Punk, born in the Bowery of New York in the middle 1970s, refuses to die. Every subsequent generation has rediscovered the music, the aesthetics, the belief system and the politics of punk. The New York Times has this look at how punk still rocks.
BOSTON — Forty years after its noisy arrival, punk rock has hit middle age.CBGB, the seminal New York punk club on the Bowery, has been closed for a decade, but there is a CBGB-themed restaurant at the Newark airport. In my hometown, Boston, the 148-room Hotel Commonwealth, which occupies the former site of the storied punk venue the Rathskeller (always known as “The Rat”), offers a punk-themed luxury suite — for about $500 a night.
You could be forgiven for thinking this means that punk has been daddified, sanitized and gentrified since that foundational moment in December 1976 when the Sex Pistols appeared on a British talk show. Some of the band’s entourage wore swastika armbands, while the guitarist Steve Jones cursed like a sailor. Electrifyingly transgressive for daytime TV, the Sex Pistols really did seem to herald “anarchy in the U.K.” — as the band’s debut single that year put it.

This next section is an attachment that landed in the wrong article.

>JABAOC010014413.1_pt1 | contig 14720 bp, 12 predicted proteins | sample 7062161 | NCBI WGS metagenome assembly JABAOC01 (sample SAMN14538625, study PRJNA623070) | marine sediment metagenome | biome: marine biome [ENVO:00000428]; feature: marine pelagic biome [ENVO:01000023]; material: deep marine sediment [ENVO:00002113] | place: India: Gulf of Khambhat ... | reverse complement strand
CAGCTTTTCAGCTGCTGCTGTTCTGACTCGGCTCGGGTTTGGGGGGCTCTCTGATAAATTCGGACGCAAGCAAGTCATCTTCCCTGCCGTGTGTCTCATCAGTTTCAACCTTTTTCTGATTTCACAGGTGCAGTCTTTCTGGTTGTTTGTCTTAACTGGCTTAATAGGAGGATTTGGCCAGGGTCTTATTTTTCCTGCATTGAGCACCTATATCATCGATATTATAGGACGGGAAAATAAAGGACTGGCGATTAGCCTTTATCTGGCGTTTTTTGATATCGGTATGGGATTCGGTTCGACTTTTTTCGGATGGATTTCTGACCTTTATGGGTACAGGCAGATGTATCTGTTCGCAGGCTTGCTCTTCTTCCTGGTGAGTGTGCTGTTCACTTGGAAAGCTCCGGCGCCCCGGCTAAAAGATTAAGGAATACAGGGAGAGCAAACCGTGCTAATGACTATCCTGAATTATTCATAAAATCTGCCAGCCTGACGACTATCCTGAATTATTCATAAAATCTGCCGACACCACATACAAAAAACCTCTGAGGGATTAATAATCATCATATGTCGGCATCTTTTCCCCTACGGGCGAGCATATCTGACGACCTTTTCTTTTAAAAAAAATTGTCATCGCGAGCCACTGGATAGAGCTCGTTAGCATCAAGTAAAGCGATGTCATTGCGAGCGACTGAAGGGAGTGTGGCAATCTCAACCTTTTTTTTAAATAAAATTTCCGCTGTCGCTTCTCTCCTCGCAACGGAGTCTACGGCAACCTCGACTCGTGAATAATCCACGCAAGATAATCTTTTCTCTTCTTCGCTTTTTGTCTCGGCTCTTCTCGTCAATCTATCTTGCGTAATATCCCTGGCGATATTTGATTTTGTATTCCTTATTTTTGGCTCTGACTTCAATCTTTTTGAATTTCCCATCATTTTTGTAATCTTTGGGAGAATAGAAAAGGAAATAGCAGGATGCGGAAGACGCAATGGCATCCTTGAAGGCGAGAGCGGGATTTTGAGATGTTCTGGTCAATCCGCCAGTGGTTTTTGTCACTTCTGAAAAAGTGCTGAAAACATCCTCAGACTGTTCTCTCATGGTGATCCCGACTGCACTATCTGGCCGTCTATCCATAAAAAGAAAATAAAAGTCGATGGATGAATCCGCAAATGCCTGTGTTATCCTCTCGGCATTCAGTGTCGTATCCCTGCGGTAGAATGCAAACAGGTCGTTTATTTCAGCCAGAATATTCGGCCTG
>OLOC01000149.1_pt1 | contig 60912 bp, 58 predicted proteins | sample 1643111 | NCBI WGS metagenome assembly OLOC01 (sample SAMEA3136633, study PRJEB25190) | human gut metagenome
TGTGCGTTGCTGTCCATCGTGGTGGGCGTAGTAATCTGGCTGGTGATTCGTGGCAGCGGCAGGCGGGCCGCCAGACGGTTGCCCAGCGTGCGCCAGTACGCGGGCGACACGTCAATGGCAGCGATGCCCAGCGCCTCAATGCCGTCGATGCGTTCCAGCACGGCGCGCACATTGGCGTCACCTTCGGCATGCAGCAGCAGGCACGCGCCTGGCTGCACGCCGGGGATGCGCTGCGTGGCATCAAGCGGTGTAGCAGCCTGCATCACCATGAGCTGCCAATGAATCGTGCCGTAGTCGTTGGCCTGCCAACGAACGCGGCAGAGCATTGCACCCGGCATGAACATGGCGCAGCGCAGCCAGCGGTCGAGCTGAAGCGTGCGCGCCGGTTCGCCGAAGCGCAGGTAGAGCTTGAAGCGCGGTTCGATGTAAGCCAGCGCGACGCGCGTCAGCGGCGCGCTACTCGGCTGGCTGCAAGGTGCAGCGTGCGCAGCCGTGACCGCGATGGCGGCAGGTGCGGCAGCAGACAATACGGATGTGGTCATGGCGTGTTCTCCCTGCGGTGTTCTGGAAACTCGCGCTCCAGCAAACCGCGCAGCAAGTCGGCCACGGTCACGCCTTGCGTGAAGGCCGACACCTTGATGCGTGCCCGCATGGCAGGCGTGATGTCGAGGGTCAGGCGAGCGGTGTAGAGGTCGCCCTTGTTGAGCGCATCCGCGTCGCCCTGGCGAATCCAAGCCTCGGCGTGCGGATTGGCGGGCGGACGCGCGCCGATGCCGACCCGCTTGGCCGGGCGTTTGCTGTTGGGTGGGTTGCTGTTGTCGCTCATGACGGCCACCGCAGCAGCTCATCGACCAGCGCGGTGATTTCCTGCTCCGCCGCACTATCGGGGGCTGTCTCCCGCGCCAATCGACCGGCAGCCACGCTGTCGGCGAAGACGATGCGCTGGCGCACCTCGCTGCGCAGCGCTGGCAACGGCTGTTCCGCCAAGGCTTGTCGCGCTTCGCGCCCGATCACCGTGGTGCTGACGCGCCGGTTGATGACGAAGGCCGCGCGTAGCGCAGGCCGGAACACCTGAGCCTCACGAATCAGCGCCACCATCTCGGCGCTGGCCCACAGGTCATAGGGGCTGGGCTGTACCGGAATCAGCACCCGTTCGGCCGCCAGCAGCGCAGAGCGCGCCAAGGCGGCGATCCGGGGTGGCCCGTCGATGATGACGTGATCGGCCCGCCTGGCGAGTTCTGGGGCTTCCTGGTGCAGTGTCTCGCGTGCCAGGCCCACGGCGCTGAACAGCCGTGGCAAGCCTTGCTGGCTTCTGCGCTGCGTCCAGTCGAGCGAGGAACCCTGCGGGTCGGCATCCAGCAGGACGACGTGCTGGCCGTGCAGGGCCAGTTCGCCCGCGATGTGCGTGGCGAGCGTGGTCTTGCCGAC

I wasn’t even born then. My first close-up encounter with punk was nearly a quarter-century later.
Though born in New York, I had spent much of my childhood in Lahore, Pakistan. But in 2000, aged 16, my family moved from that bustling metropolis of millions to suburban Boston. At my Lexington high school, my new classmates fell in two groups: those who ostracized me because of my accent and those who didn’t. My luck changed when some upperclassmen who were in punk bands heard that I played bass guitar, and invited me to a hard-core punk gig.